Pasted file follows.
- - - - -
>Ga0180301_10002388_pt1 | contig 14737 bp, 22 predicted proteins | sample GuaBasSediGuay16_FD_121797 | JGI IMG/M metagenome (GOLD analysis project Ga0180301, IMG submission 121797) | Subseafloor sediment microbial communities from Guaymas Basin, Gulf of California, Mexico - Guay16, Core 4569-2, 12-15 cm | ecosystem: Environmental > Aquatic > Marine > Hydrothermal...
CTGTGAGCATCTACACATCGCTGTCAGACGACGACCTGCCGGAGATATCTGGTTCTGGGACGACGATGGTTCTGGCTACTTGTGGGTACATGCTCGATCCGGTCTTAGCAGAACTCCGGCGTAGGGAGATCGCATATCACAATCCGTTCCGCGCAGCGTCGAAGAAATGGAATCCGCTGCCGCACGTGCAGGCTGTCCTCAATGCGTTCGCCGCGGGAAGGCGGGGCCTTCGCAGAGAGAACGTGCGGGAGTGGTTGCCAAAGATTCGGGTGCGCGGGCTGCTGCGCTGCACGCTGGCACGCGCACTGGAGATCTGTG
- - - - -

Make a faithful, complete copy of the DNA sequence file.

>Ga0180301_10002388_pt1 | contig 14737 bp, 22 predicted proteins | sample GuaBasSediGuay16_FD_121797 | JGI IMG/M metagenome (GOLD analysis project Ga0180301, IMG submission 121797) | Subseafloor sediment microbial communities from Guaymas Basin, Gulf of California, Mexico - Guay16, Core 4569-2, 12-15 cm | ecosystem: Environmental > Aquatic > Marine > Hydrothermal...
CTGTGAGCATCTACACATCGCTGTCAGACGACGACCTGCCGGAGATATCTGGTTCTGGGACGACGATGGTTCTGGCTACTTGTGGGTACATGCTCGATCCGGTCTTAGCAGAACTCCGGCGTAGGGAGATCGCATATCACAATCCGTTCCGCGCAGCGTCGAAGAAATGGAATCCGCTGCCGCACGTGCAGGCTGTCCTCAATGCGTTCGCCGCGGGAAGGCGGGGCCTTCGCAGAGAGAACGTGCGGGAGTGGTTGCCAAAGATTCGGGTGCGCGGGCTGCTGCGCTGCACGCTGGCACGCGCACTGGAGATCTGTG